Staff Profile: Richard Smith, MSW, Program Director

Richard Smith, MSW, joined JHF in October 2010 as a Program Associate for the HIV/AIDS hospital readmissions reduction project and has served as the HIV/AIDS Program Director since 2012.

Richard earned a dual bachelor's in Psychology and Theater from Lock Haven University, and a master's in Social Work from the University of Pittsburgh. While earning his MSW, Richard interned at Persad Center and the Pittsburgh AIDS Task Force (now Allies for Health & Wellbeing), which inspired him to want to continue working with vulnerable populations. Upon graduating, he was hired by both organizations. Prior to JHF, he was a Quality Manager and Crisis Social Worker for more than four years at the Albert Einstein Medical Center in Philadelphia.

He enjoys the theater, adding, "My theater background has helped with my success in a few ways. It taught me to work collaboratively and be willing to compromise."

Richard is active in his Deutschtown community, serves on the board of the Kelly Strayhorn Theater as the development chair, and on the Butler County Emergency Housing Committee which assists women who are experiencing domestic violence and homelessness.

It is clear that you enjoy helping people. What motivated you to pursue and continue social work?

The road to the service world and social work began with two personal experiences — I have an aunt who lives with Schizophrenia and a brother who is on the Autism spectrum.Add to that my internship at the Pittsburgh AIDS Task Force (now Allies for Health & Wellbeing), which at the time I didn't think was an ideal placement but looking back on it probably had much to do with solidifying my career path.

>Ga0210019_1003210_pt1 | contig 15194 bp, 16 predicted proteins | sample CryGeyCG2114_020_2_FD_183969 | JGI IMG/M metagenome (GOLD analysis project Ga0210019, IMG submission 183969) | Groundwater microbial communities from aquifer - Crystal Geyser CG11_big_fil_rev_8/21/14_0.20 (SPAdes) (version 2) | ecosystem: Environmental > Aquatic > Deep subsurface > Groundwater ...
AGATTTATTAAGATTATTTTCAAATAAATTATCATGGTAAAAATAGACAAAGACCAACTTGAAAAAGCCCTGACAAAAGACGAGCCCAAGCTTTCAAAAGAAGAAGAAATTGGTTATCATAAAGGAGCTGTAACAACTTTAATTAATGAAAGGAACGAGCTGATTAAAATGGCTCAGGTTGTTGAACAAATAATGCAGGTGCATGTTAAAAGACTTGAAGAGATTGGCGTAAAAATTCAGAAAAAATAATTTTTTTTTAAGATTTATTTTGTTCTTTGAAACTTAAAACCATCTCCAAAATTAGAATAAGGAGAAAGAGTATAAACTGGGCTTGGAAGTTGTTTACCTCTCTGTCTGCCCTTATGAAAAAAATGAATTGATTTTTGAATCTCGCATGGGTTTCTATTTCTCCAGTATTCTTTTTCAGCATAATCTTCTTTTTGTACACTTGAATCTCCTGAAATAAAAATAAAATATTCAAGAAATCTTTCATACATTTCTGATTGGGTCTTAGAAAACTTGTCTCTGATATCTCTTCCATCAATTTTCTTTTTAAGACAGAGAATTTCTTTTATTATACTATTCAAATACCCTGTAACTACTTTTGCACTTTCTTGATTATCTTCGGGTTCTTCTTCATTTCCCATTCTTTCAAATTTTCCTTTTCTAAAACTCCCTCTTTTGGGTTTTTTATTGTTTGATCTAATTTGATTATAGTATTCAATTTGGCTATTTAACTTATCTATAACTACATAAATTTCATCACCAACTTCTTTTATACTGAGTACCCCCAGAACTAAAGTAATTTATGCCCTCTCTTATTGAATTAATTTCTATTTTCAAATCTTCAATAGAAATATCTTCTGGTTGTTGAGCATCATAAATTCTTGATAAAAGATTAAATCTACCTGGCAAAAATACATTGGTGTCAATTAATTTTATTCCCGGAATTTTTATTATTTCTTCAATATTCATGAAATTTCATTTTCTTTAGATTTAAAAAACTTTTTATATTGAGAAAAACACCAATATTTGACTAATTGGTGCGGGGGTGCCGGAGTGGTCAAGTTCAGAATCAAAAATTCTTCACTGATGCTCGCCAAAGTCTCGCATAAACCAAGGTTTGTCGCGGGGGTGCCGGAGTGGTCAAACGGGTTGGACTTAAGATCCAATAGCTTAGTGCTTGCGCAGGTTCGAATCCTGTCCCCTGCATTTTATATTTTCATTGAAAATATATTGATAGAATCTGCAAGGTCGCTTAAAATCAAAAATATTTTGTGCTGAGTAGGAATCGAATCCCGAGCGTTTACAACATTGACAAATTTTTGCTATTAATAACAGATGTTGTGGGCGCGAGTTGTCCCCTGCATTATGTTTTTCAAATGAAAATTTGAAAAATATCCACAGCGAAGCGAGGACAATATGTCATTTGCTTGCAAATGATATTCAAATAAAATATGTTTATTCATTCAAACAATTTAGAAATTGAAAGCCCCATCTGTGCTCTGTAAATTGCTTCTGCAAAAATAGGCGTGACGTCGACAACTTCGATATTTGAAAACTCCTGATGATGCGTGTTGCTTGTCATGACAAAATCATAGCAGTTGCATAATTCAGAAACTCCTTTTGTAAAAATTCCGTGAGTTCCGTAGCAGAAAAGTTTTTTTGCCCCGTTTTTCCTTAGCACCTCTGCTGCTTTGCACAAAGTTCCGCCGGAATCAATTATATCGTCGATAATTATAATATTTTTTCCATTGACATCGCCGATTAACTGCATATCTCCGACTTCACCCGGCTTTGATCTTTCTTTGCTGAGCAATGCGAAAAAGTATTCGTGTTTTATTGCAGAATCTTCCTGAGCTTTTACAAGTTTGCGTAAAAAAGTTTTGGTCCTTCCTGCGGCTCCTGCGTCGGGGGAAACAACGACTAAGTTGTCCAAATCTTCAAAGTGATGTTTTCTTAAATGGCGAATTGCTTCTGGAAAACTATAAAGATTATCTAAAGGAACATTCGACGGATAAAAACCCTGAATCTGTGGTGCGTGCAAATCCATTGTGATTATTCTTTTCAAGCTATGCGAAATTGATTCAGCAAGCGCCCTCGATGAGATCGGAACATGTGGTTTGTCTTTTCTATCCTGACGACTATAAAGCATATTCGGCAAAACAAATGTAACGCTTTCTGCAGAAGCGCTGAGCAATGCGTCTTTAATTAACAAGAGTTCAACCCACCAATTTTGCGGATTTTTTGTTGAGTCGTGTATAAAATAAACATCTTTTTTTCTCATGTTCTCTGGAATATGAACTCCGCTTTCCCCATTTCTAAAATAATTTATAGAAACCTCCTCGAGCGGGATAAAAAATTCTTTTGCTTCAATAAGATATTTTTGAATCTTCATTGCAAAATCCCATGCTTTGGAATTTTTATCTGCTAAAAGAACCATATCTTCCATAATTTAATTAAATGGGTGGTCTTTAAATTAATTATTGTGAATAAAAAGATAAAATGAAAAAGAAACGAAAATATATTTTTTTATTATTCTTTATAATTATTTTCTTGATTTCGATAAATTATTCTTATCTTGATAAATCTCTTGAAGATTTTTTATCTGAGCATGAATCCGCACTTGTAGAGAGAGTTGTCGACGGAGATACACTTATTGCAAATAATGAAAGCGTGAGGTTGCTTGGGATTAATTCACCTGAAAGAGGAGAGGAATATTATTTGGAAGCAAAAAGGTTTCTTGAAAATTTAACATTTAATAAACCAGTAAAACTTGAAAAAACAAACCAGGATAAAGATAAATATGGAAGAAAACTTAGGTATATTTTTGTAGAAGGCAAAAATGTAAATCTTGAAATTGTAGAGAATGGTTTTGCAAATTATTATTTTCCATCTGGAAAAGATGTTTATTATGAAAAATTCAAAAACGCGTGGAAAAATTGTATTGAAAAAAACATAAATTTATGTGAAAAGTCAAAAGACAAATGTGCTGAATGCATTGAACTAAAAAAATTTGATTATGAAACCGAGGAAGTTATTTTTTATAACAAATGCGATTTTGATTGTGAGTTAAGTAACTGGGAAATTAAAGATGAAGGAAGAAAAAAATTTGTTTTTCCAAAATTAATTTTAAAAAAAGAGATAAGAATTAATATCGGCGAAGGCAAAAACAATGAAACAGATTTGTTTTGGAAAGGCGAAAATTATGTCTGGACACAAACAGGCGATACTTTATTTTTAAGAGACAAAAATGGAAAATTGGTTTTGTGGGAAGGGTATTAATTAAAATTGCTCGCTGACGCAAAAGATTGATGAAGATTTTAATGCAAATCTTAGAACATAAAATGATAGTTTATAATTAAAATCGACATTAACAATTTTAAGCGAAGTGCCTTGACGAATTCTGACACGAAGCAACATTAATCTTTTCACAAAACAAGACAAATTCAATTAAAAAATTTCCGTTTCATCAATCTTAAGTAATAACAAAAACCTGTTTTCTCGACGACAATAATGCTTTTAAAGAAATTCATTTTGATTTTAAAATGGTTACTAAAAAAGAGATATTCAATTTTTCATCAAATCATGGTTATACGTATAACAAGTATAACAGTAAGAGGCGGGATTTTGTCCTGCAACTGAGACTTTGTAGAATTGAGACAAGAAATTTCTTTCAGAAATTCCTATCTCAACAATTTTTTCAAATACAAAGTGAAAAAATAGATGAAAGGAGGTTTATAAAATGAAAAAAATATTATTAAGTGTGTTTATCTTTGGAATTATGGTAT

When I moved to Philadelphia to work at an outpatient HIV clinic at the Albert Einstein Medical Center, I was responsible for counseling pregnant teenagers who had been recently diagnosed with HIV. That aspect of social work was possibly the most challenging of my career, but I felt I could make a difference.

This path ultimately led me to JHF where I knew my experience could be used for advocacy and policy change.

JHF has been the longtime HIV/AIDS fiscal agent for southwestern PA. Over the past several years, the HIV/AIDS program has expanded. What impact have you seen in the community as a result?

The HIV/AIDS program offers training and enhanced services to help individuals living with HIV/AIDS, including those newly diagnosed, and to reengage HIV-positive individuals who are not receiving care.Barrier-free, expanded community programming provides more opportunities and services for vulnerable populations to thrive when they don't have the same privilege as others.

The HIV/AIDS team likes to help and wants to pay it forward. When we embraced a basic risk reduction policy on drug use, for example, client buy-in for services improved. In fact, we have a larger client population on antiretrovirals than the national trend, with a majority of them having an undetectable viral load. Additionally, we've seen a 40% drop in new HIV infections and a significant drop in new AIDS cases since AIDS Free Pittsburgh was launched in 2015.

What keeps you going?

I feel strongly about helping the community; we are making a difference. It feels good to know that we are helping to make a change and impacting policy. I am also very fortunate to be part of a great team, which has more than doubled in size, with seven full-time employees and 5 part-time employees. We will never stop advocating for expanded community programming for vulnerable populations. 

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